AfriForum Youth compares BELA Bill to post Anglo-Boer War policies

Published Apr 20, 2024


CIVIL rights organisation AfriForum Youth has likened the Basic Education Laws Amendment Bill (BELA) to the anglicisation policy applied by the British authorities in schools around South Africa after the Anglo-Boer War.

Through the policy, children were purportedly humiliated if they spoke Dutch at school, and made to wear signs hung around their necks with signs reading, “I am a donkey, I spoke Dutch”.

It was against the backdrop of this painful history that members of AfriForum Youth protested outside the Union Buildings recently, wearing black signs with the words “I am a donkey” around their necks in an appeal to President Cyril Ramaphosa to scrap the BELA Bill.

AfriForum Youth spokesperson Louis Boshoff said the amendment bill was a direct attack on mother language education in general, and an indirect attack on Afrikaans as a language of instruction.

Boshoff said this was because the Bill contained clauses that stripped school governing bodies of the power to determine a school’s language policy, essentially making it impossible for parents to home-school their children if the provincial education department had not granted prior permission.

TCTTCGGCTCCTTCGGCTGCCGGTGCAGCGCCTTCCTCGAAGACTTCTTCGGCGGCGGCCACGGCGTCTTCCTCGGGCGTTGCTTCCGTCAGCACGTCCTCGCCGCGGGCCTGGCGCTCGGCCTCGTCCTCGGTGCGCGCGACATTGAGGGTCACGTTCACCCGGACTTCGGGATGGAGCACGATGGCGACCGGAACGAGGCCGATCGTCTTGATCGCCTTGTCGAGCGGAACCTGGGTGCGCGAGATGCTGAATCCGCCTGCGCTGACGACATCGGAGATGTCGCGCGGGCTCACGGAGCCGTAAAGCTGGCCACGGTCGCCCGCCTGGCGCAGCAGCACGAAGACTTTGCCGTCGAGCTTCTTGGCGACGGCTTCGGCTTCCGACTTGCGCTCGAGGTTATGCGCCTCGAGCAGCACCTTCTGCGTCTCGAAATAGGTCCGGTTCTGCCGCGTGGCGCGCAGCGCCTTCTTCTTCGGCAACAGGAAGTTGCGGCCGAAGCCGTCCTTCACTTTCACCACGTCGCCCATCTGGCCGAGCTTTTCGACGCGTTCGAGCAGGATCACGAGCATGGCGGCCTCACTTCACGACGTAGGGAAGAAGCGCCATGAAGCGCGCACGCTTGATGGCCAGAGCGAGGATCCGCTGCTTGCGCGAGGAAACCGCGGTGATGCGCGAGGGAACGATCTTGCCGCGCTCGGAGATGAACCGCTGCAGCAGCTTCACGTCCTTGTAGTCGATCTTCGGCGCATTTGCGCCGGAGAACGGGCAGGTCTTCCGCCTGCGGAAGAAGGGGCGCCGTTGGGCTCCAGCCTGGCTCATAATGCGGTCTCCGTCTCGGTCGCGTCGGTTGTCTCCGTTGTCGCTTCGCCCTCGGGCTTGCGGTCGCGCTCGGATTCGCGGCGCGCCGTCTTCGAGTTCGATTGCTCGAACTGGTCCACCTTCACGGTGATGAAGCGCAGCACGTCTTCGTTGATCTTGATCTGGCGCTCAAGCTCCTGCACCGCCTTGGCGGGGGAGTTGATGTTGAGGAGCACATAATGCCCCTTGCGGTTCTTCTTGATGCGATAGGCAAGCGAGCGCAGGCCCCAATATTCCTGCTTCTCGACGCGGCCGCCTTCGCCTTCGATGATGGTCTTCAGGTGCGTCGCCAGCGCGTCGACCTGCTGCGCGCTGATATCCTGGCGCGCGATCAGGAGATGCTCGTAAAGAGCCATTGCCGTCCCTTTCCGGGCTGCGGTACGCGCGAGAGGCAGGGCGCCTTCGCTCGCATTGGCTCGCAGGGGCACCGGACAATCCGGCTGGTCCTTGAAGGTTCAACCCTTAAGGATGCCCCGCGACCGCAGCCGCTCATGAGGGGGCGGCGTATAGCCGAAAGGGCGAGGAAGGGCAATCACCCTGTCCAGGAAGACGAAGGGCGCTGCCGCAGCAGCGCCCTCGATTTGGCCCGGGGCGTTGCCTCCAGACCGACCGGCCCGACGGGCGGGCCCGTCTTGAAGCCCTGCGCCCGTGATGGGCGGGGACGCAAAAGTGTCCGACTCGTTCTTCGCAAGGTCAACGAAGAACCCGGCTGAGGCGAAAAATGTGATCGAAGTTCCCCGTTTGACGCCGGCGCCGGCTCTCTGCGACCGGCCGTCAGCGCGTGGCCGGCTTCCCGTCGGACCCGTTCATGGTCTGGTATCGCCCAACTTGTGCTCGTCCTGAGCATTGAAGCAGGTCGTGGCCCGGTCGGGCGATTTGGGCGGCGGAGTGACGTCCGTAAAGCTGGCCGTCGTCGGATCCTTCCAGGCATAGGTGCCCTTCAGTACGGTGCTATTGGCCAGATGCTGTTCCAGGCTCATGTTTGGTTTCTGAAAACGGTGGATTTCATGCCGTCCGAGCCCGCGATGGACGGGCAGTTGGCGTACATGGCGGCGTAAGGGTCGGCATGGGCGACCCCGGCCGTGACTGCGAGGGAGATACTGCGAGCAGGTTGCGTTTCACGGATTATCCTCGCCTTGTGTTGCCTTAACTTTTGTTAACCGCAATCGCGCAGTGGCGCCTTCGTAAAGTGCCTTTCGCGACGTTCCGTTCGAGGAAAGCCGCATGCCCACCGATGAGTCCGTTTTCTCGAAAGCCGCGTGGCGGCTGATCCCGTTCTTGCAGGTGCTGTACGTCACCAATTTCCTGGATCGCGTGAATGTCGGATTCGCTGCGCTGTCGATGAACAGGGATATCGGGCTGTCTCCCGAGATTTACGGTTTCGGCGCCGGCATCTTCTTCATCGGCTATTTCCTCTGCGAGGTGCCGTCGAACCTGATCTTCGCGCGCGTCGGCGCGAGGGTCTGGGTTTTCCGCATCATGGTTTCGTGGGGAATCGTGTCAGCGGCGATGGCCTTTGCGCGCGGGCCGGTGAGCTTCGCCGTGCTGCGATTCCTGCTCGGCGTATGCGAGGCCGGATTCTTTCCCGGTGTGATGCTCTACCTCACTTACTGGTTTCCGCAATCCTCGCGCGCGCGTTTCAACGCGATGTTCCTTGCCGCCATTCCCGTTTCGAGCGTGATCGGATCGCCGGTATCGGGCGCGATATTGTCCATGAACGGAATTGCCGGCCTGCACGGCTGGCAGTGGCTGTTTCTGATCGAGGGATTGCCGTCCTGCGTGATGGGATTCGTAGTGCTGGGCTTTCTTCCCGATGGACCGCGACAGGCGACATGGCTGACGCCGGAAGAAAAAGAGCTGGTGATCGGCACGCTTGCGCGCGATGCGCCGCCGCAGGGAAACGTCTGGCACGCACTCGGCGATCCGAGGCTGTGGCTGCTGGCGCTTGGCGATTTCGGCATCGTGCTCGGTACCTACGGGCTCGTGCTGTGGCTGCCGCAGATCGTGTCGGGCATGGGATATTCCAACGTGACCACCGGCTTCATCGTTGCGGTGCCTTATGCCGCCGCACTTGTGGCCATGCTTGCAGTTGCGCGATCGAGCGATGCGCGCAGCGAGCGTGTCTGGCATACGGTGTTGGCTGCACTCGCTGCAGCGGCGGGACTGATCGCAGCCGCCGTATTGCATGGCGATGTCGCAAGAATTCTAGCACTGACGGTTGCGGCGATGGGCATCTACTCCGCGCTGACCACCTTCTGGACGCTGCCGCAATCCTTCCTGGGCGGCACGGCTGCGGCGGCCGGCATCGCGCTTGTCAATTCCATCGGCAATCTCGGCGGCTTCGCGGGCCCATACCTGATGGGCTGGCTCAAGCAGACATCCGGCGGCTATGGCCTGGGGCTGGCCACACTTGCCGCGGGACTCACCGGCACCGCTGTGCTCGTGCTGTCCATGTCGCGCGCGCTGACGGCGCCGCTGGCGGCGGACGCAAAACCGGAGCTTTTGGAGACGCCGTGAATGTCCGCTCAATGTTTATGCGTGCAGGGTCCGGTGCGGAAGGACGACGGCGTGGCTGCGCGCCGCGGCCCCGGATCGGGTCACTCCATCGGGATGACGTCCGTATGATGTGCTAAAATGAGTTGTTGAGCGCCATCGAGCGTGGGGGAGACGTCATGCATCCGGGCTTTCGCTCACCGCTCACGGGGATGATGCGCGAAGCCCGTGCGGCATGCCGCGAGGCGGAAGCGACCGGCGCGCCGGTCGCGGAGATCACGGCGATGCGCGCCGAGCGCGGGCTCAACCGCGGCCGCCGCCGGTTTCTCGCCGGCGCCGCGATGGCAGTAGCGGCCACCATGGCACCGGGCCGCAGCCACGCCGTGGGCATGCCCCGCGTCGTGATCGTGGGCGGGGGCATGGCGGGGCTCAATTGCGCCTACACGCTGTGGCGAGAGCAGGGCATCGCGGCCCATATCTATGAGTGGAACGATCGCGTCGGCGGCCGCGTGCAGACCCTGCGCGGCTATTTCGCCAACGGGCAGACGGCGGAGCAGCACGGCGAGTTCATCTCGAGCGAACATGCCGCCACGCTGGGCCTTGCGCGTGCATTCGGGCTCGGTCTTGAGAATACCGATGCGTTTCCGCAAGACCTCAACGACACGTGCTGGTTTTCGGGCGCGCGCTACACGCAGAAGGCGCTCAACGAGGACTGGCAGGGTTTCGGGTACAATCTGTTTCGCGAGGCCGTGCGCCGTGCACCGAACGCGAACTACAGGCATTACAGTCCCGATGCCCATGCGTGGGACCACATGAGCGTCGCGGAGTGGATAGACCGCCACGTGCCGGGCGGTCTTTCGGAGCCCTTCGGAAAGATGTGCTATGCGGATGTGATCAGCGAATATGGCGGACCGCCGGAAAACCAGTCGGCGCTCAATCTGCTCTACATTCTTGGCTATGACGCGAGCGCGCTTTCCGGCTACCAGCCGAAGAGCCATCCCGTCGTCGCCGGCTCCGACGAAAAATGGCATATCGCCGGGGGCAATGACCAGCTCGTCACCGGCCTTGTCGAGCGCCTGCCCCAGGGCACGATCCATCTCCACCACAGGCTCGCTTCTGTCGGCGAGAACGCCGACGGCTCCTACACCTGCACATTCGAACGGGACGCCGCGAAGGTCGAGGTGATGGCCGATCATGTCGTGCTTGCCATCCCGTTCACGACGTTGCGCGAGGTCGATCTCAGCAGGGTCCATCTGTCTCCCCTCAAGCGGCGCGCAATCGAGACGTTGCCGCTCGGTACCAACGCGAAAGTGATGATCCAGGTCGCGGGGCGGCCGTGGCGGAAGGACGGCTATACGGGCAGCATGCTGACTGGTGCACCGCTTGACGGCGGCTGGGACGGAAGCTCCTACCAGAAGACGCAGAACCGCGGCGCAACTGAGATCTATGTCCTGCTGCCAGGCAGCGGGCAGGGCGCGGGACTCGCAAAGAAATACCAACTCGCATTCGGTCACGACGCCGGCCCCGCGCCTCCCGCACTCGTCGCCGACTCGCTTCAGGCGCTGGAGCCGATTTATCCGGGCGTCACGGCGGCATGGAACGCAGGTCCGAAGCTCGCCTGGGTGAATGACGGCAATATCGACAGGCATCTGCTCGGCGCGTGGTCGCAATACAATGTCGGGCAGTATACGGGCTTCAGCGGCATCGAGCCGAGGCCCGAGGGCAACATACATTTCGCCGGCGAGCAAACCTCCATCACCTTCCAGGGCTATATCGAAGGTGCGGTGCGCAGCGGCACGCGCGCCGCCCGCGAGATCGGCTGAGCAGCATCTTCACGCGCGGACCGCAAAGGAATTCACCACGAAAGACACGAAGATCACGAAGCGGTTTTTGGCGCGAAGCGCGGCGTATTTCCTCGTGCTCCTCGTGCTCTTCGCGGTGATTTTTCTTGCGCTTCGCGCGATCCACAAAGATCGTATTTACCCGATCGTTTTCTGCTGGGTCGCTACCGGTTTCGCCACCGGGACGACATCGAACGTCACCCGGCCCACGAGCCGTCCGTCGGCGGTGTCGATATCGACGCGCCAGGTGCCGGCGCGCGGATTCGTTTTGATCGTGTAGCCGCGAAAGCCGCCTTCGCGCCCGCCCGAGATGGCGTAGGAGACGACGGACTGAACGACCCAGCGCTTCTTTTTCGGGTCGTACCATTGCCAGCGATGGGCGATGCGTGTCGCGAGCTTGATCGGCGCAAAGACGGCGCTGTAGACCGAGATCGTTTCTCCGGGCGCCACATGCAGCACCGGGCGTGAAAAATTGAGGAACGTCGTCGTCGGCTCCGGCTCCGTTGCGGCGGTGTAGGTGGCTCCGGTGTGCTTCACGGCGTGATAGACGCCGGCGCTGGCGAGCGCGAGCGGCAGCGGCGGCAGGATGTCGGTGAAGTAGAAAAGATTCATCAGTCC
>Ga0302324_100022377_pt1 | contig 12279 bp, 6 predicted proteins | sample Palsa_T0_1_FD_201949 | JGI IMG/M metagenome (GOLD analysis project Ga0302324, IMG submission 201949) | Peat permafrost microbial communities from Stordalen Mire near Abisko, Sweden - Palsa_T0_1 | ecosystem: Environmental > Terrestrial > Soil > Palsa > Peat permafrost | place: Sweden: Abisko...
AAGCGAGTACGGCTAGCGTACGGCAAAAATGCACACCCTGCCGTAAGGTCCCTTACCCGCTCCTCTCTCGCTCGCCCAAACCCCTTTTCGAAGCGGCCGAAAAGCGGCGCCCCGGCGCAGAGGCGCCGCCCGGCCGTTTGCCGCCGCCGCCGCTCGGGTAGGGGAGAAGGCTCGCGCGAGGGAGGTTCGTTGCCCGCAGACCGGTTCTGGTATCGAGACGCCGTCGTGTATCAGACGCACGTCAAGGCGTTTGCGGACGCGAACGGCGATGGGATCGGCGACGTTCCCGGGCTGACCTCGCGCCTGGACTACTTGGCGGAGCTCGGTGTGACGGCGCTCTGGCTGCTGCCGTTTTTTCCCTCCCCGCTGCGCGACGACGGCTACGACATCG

“AfriForum Youth emphasises that, if the Bill were to be accepted in its current form, its application would amount to cultural ethnic cleansing. In this phenomenon, one group, such as the government, attempts to destroy all forms of cultural diversity of one or more cultural minorities by means of extreme assimilation and the destruction of a group’s cultural heritage and history, and then imposing a single language or world view on these groups.

“A large number of organisations and individuals have already expressed their opposition to the BELA Bill, but this protest shows that this destructive Bill will not only affect anonymous or faceless people but the youth of the present and future generations. The youth’s voice will not be muted; that is why the president must pay attention now,” Boshoff said.

According to government, however, the BELA Bill was tabled with the aim of amending certain sections of the South African Schools Act (SASA), with a focus on administrative and management processes at school level.

Its key provisions include making Grade R compulsory for all children, with possible jail time for parents failing to oblige; revising admission and language policies; addressing school disruptions; regulating home schooling; and, strengthening governance accountability.

Saturday Star

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